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Interleaving information helps us analyze, and evaluate information we are working with.   It can also help us make broader connections to previous information or information in different areas.  
What is Interleaving?

Interleaving is studying ideas by mixing together and going back and forth between the ideas.   

When we interleave we are taking advantage of retrieval practice and spacing in a specific way.   

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How Does Interleaving Work?

Interleaving is the mixing together and back and forth of ideas.   

  • First we want to take some time to make initial connections or encode the information.  Blocked practice (see below) is useful for this initial encoding.  

  • The next step is to take information that is similar and mix up questions where we have to go back and forth and between using the different concepts.   

    • This could be previously learned information. ​

    • Information from a different unit or subject. 

    • Information we are learning in conjunction.

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Inverleaving vs. Blocked Practice

Interleaving is usually compared to blocked practice.   A very simple example of this is below: 

Blocked Practice

Studying the same thing, like Multiplication Facts, over and over. 

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Mixing up different math facts as you study.

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What are Some Different Ways We Can Interleave?

The above example is just one simple way to think of interleaving.   There are many different ways to think about what and how to interleave.  Some examples might be: 

  • Interleaving similar information in the same subject. 

    • ex. Math facts

    • ex. Similar vocabulary in a subject like: rotation and revolution

  • Interleave information from past units:

    • ex. Cumulative review​

    • ex. Reviewing concepts that are built on top of one another.  

  • Interleave similar subjects

    • ex. Students can study subject with similar concepts:  Math and Chemistry.   ​

  • Interleave subjects or topics that quite different.   ​

    • ex. History and Science​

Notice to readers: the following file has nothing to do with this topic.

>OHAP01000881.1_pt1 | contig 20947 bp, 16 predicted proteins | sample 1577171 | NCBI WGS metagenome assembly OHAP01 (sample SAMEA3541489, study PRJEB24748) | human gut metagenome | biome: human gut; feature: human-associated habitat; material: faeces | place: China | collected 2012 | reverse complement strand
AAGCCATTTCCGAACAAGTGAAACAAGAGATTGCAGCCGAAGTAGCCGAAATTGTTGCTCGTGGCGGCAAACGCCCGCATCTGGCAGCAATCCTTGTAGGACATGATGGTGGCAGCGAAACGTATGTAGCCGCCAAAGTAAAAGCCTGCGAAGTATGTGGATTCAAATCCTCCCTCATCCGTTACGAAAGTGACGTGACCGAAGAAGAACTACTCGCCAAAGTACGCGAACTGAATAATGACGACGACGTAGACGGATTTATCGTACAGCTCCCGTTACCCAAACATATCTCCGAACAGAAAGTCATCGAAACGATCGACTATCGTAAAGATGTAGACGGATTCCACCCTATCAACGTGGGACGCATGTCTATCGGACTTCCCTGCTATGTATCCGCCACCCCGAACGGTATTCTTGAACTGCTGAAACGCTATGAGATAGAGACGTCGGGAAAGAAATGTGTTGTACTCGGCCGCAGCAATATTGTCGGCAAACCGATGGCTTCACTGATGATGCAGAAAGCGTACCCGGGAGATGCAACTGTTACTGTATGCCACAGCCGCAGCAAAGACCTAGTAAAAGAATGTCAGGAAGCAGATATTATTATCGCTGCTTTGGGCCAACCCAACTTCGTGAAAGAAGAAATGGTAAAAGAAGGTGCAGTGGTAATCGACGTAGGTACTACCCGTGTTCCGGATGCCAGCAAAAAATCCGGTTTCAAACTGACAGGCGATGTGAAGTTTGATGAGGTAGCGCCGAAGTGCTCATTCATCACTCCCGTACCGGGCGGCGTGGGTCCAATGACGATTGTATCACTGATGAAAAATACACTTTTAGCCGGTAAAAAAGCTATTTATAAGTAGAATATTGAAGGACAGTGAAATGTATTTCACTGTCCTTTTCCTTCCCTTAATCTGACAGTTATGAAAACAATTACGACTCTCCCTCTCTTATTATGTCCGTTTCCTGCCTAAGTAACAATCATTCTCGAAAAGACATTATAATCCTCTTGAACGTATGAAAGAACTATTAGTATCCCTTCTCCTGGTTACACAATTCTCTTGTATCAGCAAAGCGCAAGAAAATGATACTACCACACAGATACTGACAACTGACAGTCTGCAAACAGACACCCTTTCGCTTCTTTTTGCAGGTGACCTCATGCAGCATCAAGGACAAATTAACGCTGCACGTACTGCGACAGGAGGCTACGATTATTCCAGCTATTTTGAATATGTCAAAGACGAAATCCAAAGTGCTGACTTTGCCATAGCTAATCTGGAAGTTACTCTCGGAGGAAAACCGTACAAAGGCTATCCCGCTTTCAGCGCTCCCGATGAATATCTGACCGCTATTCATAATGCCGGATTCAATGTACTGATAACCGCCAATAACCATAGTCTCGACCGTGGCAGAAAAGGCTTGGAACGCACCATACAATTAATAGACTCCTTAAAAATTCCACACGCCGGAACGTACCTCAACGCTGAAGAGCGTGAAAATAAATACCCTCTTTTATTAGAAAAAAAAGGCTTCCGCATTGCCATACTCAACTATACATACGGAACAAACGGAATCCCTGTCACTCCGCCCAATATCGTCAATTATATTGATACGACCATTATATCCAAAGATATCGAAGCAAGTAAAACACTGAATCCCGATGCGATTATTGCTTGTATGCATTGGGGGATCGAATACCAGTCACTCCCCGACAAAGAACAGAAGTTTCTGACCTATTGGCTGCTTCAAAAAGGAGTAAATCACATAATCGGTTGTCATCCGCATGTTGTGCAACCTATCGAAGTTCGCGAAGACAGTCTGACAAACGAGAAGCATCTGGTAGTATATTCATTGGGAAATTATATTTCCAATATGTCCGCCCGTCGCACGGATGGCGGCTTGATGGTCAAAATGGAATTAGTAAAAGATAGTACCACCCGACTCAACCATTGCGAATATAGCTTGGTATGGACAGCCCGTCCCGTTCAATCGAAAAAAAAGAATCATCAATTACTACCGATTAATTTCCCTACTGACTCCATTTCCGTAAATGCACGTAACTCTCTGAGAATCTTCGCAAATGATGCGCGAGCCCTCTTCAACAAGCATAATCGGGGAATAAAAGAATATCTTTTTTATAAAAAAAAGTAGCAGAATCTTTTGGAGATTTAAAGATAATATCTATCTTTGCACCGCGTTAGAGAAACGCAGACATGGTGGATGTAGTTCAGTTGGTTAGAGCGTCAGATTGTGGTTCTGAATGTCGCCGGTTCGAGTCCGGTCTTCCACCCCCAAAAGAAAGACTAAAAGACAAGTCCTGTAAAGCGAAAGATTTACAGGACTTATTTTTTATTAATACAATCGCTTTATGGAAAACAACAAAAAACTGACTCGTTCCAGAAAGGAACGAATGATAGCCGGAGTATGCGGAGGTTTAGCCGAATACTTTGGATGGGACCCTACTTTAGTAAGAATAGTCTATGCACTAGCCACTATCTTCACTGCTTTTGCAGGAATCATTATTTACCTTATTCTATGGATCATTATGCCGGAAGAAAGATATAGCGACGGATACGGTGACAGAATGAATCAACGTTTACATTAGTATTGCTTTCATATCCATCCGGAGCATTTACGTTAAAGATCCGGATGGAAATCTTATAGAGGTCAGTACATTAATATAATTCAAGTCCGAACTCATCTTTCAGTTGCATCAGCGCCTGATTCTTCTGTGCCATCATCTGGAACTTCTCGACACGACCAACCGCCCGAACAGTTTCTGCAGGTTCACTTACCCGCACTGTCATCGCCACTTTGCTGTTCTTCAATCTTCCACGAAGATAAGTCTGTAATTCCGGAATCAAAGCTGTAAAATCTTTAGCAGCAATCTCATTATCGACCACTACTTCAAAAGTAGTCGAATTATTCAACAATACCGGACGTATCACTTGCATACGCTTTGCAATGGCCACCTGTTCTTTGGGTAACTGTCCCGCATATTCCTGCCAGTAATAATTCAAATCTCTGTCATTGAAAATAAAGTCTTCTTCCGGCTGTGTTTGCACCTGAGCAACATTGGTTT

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What are the Benefits of Interleaving.

Depending on how and what you choose to interleave can have different benefits and outcomes.   One of the big benefits we get from Interleaving is that our brains have to stop and evaluate their thinking and the information by analyzing what is being asked.  Then they have to apply what they know to make a decision on what to do.   

  • Interleaving similar information in the same subject. 

    • Students need to closely analyze the information and distinguish the similarities and difference between the topics.  

    • Since the topics are closer, they might make connections easier.  

    • Interleaving time can be quicker.  

.  ​

  • Interleave information from past units:

    • Students may start to see how one topic connects to another, or how one thing is built on top of previous information.  

    • May make connections to to things they previously didn't see.   

    • Interleaving time vary depending on what is being studied.  

  • Interleave similar subjects

    • Student may start to make broader connections.  

    • Time between interleaving should be longer, (ex. 25 min study sessions) and it becomes a natural spacing and retrieval activity.  

    • Interleaving focused and diffuse modes of thinking for each topic they are interleaving.    ​

  • Interleave subjects or topics that quite different.   ​

    • Same as above except student may start to make even broader connections.  

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  • If the information we are interleaving is similar, we will need to pull more than one idea into our working memory.   From there we will have to be able to analyze the information,  compare and contrast the ideas and the details we know about it.    

  • If the information is not so similar, the act engaging those connection pathways and patterns where the memories are encoded - unengaging them -  and then engaging other information pathways might help you make connections between more abstract or distance concepts.   

If you want to learn more about Interleaving: 

References I used for this page: 

Rohrer, D., Dedrick, R.F., and Stershic, S. (2015). Interleaved practice improves mathematics learning. Journal of Educational Psychology, 107(3), 900–908. doi:10.1037/edu0000001

Carvalho, P.F., and Goldstone, R.L. (2014a). Effects of interleaved and blocked study on delayed test of category learning generalization. Frontiers in Psychology, 5(936), 1–11. doi:10.3389/ fpsyg.2014.00936.

Taylor, Kelli & Rohrer, Doug. (2010). The Effects of Interleaved Practice. Applied Cognitive Psychology. 24. 837 - 848. 10.1002/acp.1598.

Rohrer, Doug. (2012). Interleaving Helps Students Distinguish among Similar Concepts. Educational Psychology Review. 24. 355-367. 10.1007/s10648-012-9201-3.

Hausman, H., & Kornell, N. (2014). Mixing topics while studying does not enhance learning. Journal of Applied Research in Memory and Cognition, 3(3), 153–160.

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